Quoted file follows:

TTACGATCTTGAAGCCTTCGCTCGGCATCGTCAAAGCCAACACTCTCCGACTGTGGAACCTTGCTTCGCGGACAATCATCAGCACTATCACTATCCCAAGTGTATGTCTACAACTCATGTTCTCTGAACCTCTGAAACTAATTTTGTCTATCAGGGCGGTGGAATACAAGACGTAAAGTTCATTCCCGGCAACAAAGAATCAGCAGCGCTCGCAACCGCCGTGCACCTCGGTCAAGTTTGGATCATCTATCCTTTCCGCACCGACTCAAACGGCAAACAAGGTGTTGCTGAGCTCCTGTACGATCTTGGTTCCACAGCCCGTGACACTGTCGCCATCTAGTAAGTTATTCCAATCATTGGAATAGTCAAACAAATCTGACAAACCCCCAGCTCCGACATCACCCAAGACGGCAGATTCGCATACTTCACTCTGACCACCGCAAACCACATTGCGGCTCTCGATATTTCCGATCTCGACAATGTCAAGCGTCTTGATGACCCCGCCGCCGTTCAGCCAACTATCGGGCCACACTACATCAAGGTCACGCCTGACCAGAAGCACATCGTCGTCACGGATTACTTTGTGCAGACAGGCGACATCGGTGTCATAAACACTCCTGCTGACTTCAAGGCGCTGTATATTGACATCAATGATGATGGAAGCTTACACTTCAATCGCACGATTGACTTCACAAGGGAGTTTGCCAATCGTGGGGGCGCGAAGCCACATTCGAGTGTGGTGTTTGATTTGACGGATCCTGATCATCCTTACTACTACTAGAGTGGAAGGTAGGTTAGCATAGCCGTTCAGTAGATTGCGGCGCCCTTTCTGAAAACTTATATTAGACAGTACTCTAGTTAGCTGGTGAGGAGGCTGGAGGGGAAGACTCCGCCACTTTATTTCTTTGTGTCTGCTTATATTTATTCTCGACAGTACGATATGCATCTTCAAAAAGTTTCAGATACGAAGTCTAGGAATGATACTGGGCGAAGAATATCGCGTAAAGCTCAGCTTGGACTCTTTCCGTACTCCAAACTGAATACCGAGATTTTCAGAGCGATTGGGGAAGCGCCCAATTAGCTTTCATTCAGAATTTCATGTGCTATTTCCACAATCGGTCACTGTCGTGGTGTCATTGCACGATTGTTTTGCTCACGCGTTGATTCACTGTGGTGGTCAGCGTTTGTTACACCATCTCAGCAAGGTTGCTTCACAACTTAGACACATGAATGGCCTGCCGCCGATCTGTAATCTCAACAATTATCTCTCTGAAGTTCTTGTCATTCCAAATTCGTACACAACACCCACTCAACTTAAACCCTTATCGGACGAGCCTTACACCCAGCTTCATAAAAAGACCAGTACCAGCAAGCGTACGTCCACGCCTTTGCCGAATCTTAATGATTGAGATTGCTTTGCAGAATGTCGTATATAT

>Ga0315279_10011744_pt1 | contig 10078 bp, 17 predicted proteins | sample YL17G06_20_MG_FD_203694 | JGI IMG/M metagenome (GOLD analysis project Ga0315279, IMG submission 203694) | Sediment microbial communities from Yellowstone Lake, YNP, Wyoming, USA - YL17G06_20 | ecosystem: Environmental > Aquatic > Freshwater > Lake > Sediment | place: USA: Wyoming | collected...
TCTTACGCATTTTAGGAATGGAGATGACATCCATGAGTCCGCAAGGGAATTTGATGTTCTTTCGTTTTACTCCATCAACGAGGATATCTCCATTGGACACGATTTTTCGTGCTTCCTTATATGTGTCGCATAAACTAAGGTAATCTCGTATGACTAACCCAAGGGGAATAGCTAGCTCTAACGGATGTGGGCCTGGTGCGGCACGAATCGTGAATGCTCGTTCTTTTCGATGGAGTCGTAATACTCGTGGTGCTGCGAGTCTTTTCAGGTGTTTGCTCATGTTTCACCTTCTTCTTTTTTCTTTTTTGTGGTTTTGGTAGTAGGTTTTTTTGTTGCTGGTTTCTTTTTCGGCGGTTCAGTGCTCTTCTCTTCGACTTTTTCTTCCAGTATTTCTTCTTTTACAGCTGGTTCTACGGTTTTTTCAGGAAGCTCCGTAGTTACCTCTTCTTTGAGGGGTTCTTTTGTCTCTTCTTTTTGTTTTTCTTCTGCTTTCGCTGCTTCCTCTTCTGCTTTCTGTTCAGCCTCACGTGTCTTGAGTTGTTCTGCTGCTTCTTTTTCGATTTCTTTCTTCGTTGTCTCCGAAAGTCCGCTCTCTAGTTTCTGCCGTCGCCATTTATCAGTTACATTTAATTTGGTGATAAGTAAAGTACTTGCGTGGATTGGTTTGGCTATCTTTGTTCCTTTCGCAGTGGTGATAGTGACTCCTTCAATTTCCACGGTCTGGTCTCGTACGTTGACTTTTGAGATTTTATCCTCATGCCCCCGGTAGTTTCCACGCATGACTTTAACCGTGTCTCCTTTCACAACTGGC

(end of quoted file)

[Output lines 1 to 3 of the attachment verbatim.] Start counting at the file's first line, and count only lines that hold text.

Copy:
TTACGATCTTGAAGCCTTCGCTCGGCATCGTCAAAGCCAACACTCTCCGACTGTGGAACCTTGCTTCGCGGACAATCATCAGCACTATCACTATCCCAAGTGTATGTCTACAACTCATGTTCTCTGAACCTCTGAAACTAATTTTGTCTATCAGGGCGGTGGAATACAAGACGTAAAGTTCATTCCCGGCAACAAAGAATCAGCAGCGCTCGCAACCGCCGTGCACCTCGGTCAAGTTTGGATCATCTATCCTTTCCGCACCGACTCAAACGGCAAACAAGGTGTTGCTGAGCTCCTGTACGATCTTGGTTCCACAGCCCGTGACACTGTCGCCATCTAGTAAGTTATTCCAATCATTGGAATAGTCAAACAAATCTGACAAACCCCCAGCTCCGACATCACCCAAGACGGCAGATTCGCATACTTCACTCTGACCACCGCAAACCACATTGCGGCTCTCGATATTTCCGATCTCGACAATGTCAAGCGTCTTGATGACCCCGCCGCCGTTCAGCCAACTATCGGGCCACACTACATCAAGGTCACGCCTGACCAGAAGCACATCGTCGTCACGGATTACTTTGTGCAGACAGGCGACATCGGTGTCATAAACACTCCTGCTGACTTCAAGGCGCTGTATATTGACATCAATGATGATGGAAGCTTACACTTCAATCGCACGATTGACTTCACAAGGGAGTTTGCCAATCGTGGGGGCGCGAAGCCACATTCGAGTGTGGTGTTTGATTTGACGGATCCTGATCATCCTTACTACTACTAGAGTGGAAGGTAGGTTAGCATAGCCGTTCAGTAGATTGCGGCGCCCTTTCTGAAAACTTATATTAGACAGTACTCTAGTTAGCTGGTGAGGAGGCTGGAGGGGAAGACTCCGCCACTTTATTTCTTTGTGTCTGCTTATATTTATTCTCGACAGTACGATATGCATCTTCAAAAAGTTTCAGATACGAAGTCTAGGAATGATACTGGGCGAAGAATATCGCGTAAAGCTCAGCTTGGACTCTTTCCGTACTCCAAACTGAATACCGAGATTTTCAGAGCGATTGGGGAAGCGCCCAATTAGCTTTCATTCAGAATTTCATGTGCTATTTCCACAATCGGTCACTGTCGTGGTGTCATTGCACGATTGTTTTGCTCACGCGTTGATTCACTGTGGTGGTCAGCGTTTGTTACACCATCTCAGCAAGGTTGCTTCACAACTTAGACACATGAATGGCCTGCCGCCGATCTGTAATCTCAACAATTATCTCTCTGAAGTTCTTGTCATTCCAAATTCGTACACAACACCCACTCAACTTAAACCCTTATCGGACGAGCCTTACACCCAGCTTCATAAAAAGACCAGTACCAGCAAGCGTACGTCCACGCCTTTGCCGAATCTTAATGATTGAGATTGCTTTGCAGAATGTCGTATATAT

>Ga0315279_10011744_pt1 | contig 10078 bp, 17 predicted proteins | sample YL17G06_20_MG_FD_203694 | JGI IMG/M metagenome (GOLD analysis project Ga0315279, IMG submission 203694) | Sediment microbial communities from Yellowstone Lake, YNP, Wyoming, USA - YL17G06_20 | ecosystem: Environmental > Aquatic > Freshwater > Lake > Sediment | place: USA: Wyoming | collected...
TCTTACGCATTTTAGGAATGGAGATGACATCCATGAGTCCGCAAGGGAATTTGATGTTCTTTCGTTTTACTCCATCAACGAGGATATCTCCATTGGACACGATTTTTCGTGCTTCCTTATATGTGTCGCATAAACTAAGGTAATCTCGTATGACTAACCCAAGGGGAATAGCTAGCTCTAACGGATGTGGGCCTGGTGCGGCACGAATCGTGAATGCTCGTTCTTTTCGATGGAGTCGTAATACTCGTGGTGCTGCGAGTCTTTTCAGGTGTTTGCTCATGTTTCACCTTCTTCTTTTTTCTTTTTTGTGGTTTTGGTAGTAGGTTTTTTTGTTGCTGGTTTCTTTTTCGGCGGTTCAGTGCTCTTCTCTTCGACTTTTTCTTCCAGTATTTCTTCTTTTACAGCTGGTTCTACGGTTTTTTCAGGAAGCTCCGTAGTTACCTCTTCTTTGAGGGGTTCTTTTGTCTCTTCTTTTTGTTTTTCTTCTGCTTTCGCTGCTTCCTCTTCTGCTTTCTGTTCAGCCTCACGTGTCTTGAGTTGTTCTGCTGCTTCTTTTTCGATTTCTTTCTTCGTTGTCTCCGAAAGTCCGCTCTCTAGTTTCTGCCGTCGCCATTTATCAGTTACATTTAATTTGGTGATAAGTAAAGTACTTGCGTGGATTGGTTTGGCTATCTTTGTTCCTTTCGCAGTGGTGATAGTGACTCCTTCAATTTCCACGGTCTGGTCTCGTACGTTGACTTTTGAGATTTTATCCTCATGCCCCCGGTAGTTTCCACGCATGACTTTAACCGTGTCTCCTTTCACAACTGGC